Agriculture investments seen key to poverty reduction
INCREASED government investments in agricultural and rural infrastructure are crucial to slash poverty and create more jobs, according to Economic Planning Secretary Arsenio M. Balisacan.
“Agricultural development remains a critical area for poverty reduction in many parts of the country, particularly in areas with high potentials for irrigation development but are remote or isolated from rapidly developing growth centers.”
Balisacan said this in a forum dubbed “Land Governance and Climate-Smart Agriculture” held during the World Bank-International Monetary Fund 2015 Spring Meetings in Washington, D.C. on April 17 to 19.
Balisacan, who is also the director general of the National Economic and Development Authority (Neda), said rural communities could not grow as fast due to “inefficient land markets and poor infrastructure,” adding that “there are serious land management and administration problems.”
He admitted that land administration had been poorly managed. The government, he noted, had created many institutions for land administration but their functions were overlapping resulting in higher costs of operating rural markets, Balisacan explained.
“As a result, the cost of doing business in rural areas is quite high,” he added.
Also, the country’s chief economist lamented that the country’s land reform program, which he described as “protracted,” had brought “uncertainty” in the credit markets.
“The country probably has the world’s longest land reform program—40 years, which remains an unfinished business. Until now, many of the beneficiaries of the program are restricted from transferring their lands and even if these lands are with the banks for credit, the banks could not dispose of them. As a result, many of the farmers are holding land titles that have low collateral values. As a consequence, credit was not flowing to rural areas and, therefore, investments suffered,” Balisacan said.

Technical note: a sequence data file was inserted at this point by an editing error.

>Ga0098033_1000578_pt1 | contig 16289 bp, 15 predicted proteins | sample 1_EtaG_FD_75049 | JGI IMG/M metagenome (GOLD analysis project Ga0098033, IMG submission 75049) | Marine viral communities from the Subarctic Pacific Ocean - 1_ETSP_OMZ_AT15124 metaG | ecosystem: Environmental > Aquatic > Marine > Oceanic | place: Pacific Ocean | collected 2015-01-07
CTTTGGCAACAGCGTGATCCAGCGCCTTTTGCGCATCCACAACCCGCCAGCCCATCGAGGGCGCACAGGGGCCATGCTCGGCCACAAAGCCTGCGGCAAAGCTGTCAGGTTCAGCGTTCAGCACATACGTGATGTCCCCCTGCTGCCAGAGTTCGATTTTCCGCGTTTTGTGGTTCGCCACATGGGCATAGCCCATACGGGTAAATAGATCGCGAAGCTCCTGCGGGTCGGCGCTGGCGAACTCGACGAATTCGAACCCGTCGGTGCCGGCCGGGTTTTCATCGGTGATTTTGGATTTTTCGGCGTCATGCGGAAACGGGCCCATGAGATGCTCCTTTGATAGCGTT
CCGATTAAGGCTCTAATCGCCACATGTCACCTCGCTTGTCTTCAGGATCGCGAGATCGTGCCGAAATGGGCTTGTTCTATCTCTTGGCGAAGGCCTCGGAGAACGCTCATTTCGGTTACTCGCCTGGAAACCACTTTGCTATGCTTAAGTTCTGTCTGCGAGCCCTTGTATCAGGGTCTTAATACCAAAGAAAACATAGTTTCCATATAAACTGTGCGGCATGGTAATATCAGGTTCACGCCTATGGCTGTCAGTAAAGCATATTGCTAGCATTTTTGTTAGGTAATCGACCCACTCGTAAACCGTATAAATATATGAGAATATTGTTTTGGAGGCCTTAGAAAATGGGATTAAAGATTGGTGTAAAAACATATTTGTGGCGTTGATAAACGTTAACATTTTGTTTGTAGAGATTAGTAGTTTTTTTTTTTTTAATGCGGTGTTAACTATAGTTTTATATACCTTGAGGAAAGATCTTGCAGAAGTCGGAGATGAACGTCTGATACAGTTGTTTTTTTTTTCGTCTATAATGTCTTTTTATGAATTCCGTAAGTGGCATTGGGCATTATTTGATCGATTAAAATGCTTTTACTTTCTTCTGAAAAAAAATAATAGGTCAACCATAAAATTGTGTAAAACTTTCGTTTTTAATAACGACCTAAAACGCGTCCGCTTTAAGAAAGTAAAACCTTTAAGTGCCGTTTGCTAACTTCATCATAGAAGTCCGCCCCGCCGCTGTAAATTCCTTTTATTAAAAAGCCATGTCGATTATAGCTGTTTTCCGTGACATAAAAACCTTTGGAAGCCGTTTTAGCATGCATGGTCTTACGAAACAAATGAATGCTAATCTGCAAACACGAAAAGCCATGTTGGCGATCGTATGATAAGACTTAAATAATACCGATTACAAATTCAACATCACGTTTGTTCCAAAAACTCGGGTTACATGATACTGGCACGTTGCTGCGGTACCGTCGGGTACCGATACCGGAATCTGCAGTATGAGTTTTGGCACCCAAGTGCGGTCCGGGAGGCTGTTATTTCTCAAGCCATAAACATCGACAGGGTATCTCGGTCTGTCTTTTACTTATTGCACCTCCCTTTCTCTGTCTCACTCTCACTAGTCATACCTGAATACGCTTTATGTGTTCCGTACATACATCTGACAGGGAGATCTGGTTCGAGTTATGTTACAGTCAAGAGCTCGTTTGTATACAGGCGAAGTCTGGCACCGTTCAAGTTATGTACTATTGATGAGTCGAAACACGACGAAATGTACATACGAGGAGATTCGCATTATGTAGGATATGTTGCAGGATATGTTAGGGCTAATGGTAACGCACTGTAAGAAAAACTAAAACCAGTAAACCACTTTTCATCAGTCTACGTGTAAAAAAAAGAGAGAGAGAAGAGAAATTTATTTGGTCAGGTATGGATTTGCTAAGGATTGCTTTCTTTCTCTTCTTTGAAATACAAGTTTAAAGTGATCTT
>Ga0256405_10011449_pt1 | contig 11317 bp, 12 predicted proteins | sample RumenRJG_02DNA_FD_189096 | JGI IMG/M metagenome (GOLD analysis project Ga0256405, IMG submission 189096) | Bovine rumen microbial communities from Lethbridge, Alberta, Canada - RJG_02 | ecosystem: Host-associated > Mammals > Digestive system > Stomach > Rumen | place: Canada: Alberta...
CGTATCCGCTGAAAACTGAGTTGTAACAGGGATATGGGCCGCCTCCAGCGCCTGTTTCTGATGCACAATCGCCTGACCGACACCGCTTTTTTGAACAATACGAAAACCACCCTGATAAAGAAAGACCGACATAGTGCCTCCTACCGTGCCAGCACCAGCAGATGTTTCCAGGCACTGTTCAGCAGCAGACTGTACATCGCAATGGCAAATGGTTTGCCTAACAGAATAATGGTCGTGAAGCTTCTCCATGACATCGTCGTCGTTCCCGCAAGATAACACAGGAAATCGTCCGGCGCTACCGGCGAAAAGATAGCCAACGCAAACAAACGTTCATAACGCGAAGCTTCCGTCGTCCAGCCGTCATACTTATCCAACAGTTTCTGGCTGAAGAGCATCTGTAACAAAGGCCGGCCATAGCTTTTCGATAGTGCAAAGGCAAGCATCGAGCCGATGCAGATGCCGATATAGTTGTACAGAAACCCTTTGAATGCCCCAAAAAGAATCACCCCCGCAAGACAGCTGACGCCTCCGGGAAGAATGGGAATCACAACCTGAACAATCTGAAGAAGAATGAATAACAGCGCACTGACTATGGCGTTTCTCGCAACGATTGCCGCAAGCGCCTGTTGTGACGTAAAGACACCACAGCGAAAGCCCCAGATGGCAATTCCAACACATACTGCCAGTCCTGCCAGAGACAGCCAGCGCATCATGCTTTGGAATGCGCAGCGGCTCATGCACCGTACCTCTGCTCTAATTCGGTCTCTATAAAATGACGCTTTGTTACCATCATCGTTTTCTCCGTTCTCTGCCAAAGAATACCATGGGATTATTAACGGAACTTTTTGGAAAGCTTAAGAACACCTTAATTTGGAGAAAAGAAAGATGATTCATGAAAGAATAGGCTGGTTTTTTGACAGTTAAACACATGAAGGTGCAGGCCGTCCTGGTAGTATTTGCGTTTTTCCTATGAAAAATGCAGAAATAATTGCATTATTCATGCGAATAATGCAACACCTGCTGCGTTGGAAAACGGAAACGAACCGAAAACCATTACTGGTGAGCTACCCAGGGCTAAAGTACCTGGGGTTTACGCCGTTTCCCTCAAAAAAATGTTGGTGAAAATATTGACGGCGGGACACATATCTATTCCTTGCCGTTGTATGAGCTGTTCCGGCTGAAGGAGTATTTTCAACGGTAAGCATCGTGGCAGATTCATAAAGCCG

He said “demand for credit in rural areas is very much dependent on the profitability of agriculture which, in turn, is directly affected by the quality of infrastructure.”
“If there are no profitable agricultural projects or activities, credit will not flow to agriculture. Likewise, increased agricultural production without access to growth/urban centers … may actually work against the farmers. Investments have to flow to agriculture and rural areas and that’s what we have been working on lately,” he said.
For this year, the government has earmarked only P89.1 billion, out of the P2.606-trillion 2015 national budget, to support agricultural programs.
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